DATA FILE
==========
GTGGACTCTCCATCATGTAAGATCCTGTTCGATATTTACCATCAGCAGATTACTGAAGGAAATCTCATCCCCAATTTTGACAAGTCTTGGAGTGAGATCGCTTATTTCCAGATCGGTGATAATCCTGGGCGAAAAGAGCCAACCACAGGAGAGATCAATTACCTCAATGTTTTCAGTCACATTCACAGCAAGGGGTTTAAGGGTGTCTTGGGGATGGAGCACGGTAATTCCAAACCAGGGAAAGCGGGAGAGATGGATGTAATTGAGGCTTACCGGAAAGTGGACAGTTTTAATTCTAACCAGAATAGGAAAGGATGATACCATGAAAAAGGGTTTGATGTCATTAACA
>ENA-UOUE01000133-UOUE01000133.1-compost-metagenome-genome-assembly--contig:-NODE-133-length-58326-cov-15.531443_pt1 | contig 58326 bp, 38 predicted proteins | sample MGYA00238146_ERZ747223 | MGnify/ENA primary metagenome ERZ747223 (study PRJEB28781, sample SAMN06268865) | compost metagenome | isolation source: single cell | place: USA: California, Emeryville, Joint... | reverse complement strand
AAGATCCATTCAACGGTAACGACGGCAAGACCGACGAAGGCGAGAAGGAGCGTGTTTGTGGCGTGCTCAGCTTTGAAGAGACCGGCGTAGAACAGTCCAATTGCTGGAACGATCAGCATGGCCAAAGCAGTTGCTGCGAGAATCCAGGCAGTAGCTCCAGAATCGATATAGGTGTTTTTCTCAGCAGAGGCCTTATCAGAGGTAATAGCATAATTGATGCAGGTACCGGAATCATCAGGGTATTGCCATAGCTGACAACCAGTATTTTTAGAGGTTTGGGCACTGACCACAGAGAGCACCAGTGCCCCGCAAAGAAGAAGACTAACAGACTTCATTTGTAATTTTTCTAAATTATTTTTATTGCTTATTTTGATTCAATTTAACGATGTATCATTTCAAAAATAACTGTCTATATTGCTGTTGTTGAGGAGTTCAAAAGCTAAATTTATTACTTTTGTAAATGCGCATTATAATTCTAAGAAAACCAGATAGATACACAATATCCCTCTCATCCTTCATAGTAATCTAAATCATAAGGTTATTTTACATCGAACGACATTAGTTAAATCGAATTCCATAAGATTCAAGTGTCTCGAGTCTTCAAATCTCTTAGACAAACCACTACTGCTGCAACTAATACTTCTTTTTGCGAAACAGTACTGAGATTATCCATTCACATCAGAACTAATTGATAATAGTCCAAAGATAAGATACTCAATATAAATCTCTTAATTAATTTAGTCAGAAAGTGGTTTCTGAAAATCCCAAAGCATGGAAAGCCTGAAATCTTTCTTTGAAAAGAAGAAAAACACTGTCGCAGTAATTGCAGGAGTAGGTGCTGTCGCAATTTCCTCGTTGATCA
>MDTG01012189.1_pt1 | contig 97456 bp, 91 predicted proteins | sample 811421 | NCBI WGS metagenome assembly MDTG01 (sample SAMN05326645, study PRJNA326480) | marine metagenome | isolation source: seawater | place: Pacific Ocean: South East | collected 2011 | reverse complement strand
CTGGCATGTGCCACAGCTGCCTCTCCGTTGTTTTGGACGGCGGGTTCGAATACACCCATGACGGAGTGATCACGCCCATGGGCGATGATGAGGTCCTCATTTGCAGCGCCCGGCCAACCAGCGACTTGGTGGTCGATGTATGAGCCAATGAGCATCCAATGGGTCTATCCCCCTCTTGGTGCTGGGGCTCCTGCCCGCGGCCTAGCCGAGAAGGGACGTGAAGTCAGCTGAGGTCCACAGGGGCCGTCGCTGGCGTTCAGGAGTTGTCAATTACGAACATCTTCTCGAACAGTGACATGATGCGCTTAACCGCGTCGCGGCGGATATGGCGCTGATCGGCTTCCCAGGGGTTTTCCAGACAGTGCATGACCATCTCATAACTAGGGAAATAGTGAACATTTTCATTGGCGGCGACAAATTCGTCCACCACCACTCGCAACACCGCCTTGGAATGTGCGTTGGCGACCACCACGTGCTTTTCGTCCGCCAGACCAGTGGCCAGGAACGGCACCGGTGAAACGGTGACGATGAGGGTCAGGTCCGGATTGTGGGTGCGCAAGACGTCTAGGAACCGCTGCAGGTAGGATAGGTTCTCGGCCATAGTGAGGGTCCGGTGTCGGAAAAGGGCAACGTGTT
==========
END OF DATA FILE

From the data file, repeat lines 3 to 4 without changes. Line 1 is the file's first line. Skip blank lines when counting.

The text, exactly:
AAGATCCATTCAACGGTAACGACGGCAAGACCGACGAAGGCGAGAAGGAGCGTGTTTGTGGCGTGCTCAGCTTTGAAGAGACCGGCGTAGAACAGTCCAATTGCTGGAACGATCAGCATGGCCAAAGCAGTTGCTGCGAGAATCCAGGCAGTAGCTCCAGAATCGATATAGGTGTTTTTCTCAGCAGAGGCCTTATCAGAGGTAATAGCATAATTGATGCAGGTACCGGAATCATCAGGGTATTGCCATAGCTGACAACCAGTATTTTTAGAGGTTTGGGCACTGACCACAGAGAGCACCAGTGCCCCGCAAAGAAGAAGACTAACAGACTTCATTTGTAATTTTTCTAAATTATTTTTATTGCTTATTTTGATTCAATTTAACGATGTATCATTTCAAAAATAACTGTCTATATTGCTGTTGTTGAGGAGTTCAAAAGCTAAATTTATTACTTTTGTAAATGCGCATTATAATTCTAAGAAAACCAGATAGATACACAATATCCCTCTCATCCTTCATAGTAATCTAAATCATAAGGTTATTTTACATCGAACGACATTAGTTAAATCGAATTCCATAAGATTCAAGTGTCTCGAGTCTTCAAATCTCTTAGACAAACCACTACTGCTGCAACTAATACTTCTTTTTGCGAAACAGTACTGAGATTATCCATTCACATCAGAACTAATTGATAATAGTCCAAAGATAAGATACTCAATATAAATCTCTTAATTAATTTAGTCAGAAAGTGGTTTCTGAAAATCCCAAAGCATGGAAAGCCTGAAATCTTTCTTTGAAAAGAAGAAAAACACTGTCGCAGTAATTGCAGGAGTAGGTGCTGTCGCAATTTCCTCGTTGATCA
>MDTG01012189.1_pt1 | contig 97456 bp, 91 predicted proteins | sample 811421 | NCBI WGS metagenome assembly MDTG01 (sample SAMN05326645, study PRJNA326480) | marine metagenome | isolation source: seawater | place: Pacific Ocean: South East | collected 2011 | reverse complement strand